Superhuman, Wellcome Collection, London

3.00

This vain and godless world is a warning to us all

A tiny bronze statue of Icarus is the first item in this show. It should also be the last. For the story of the boy who flew too close to the Sun is a handy reminder that, however far we advance, we should never forget our capacity to cock up.

Superhuman is an exploration of human enhancement over the ages. It starts with a prosthetic toe dating from 600BC, and ends with a timeline of the future, predicting that, in 2050, we will be exploiting Mars's resources. There's plenty of fun stuff in between: this is a romp through the ingenious ways humans have improved our lot. Exhibits range from the titillating, like the 18th-century ivory dildo, with its own pump-action system for simulating ejaculation; to the life-changing, like the 19th-century silver prosthetic nose worn like glasses, as owned by a woman who lost her own to syphilis.

These kooky little treasures are fascinating, and form a gentle introduction to darker themes ahead. They make us marvel at science's ability to overcome inconvenience. It's when we get on to the effects of thalidomide on unborn babies that we are reminded of the repercussions of tampering with nature. A News International photo, titled Philippa Verney Drinking Coffee with her Foot, is a moving reminder of this shameful episode in pharmaceutical history. It's also a timely reminder of News International's past greatness.

With further neat timing, there are exhibits relating to the Olympics and the Tour de France, which question the ethics of doping in sport. A reel of news footage shows the last moments of Tom Simpson, who until Bradley Wiggins was Britain's most successful Tour de France cyclist. He collapsed and died on Mont Ventoux in the 13th stage of the 1967 race. Initial reports blamed exhaustion, but he was later found to have taken a mixture of brandy and amphetamines.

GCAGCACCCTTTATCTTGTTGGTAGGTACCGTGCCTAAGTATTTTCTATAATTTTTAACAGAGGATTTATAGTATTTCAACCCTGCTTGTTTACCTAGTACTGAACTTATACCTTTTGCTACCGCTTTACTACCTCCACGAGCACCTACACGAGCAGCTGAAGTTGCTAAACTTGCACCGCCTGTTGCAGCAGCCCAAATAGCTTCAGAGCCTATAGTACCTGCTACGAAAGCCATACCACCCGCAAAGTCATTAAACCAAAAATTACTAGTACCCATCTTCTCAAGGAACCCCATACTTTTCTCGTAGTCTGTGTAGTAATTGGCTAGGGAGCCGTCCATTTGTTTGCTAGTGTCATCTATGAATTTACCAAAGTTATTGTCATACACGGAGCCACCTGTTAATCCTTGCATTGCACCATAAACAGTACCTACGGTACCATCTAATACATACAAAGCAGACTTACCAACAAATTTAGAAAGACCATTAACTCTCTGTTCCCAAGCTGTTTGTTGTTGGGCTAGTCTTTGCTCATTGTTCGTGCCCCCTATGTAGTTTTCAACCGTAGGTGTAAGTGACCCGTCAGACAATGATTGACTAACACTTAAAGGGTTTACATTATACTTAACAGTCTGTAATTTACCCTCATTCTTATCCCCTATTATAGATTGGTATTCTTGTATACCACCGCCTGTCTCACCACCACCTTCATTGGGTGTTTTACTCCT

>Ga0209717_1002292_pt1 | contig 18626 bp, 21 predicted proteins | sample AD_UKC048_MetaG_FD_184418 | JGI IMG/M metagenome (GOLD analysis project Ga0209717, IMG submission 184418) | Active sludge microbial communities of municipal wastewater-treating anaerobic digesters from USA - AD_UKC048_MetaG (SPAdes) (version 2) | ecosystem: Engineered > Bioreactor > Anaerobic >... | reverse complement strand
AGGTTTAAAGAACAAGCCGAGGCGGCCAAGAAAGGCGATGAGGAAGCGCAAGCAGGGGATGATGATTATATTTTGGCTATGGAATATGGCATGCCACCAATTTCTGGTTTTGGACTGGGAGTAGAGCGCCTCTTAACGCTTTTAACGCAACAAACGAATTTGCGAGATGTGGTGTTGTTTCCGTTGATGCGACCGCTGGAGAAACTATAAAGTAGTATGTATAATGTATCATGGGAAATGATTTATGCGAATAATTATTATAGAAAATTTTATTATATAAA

So the question is: how far is too far? To what limits can we push ourselves, and should we? A screen of talking heads raises yet more questions about the morality of life-lengthening. Oxford professor of neuroethics Bennett Foddy reasons in favour of anti-ageing medicine by saying: "Really it's the project of medicine to extend human life, to enhance life and human youth and to defeat age and death." Hold on, that doesn't chime with the Hippocratic oath: "above all, I must not play at God".

God doesn't get a mention anywhere in this exhibition. The assumption appears to be that anyone still worrying their heads with religion has no place in the Wellcome Collection. Maybe. But to ignore the thinking of thousands of years suggests a disturbing arrogance. Spend too much time in here, watching Donald Rodney's self-propelling wheelchair, or staring at The Immortal, an installation of five inter-connecting life-support machines, and it feels like being trapped in Frankenstein's lab.

Superhuman raises complex ethical questions about how science can improve our lives, and couldn't come at a more apposite moment, as Oscar Pistorius becomes the first double amputee to compete in an Olympic Games. But the answers that this exhibition offers are unsettling. To anyone remotely sceptical of the scientist's assumption that science can solve any problem, the confident predictions of a bionic future seem wrong. "It is inevitable that we will either be enhanced or die out," says one boffin on a screen. No, it isn't. Just ask Icarus.

To 16 October (020-7611 2222)

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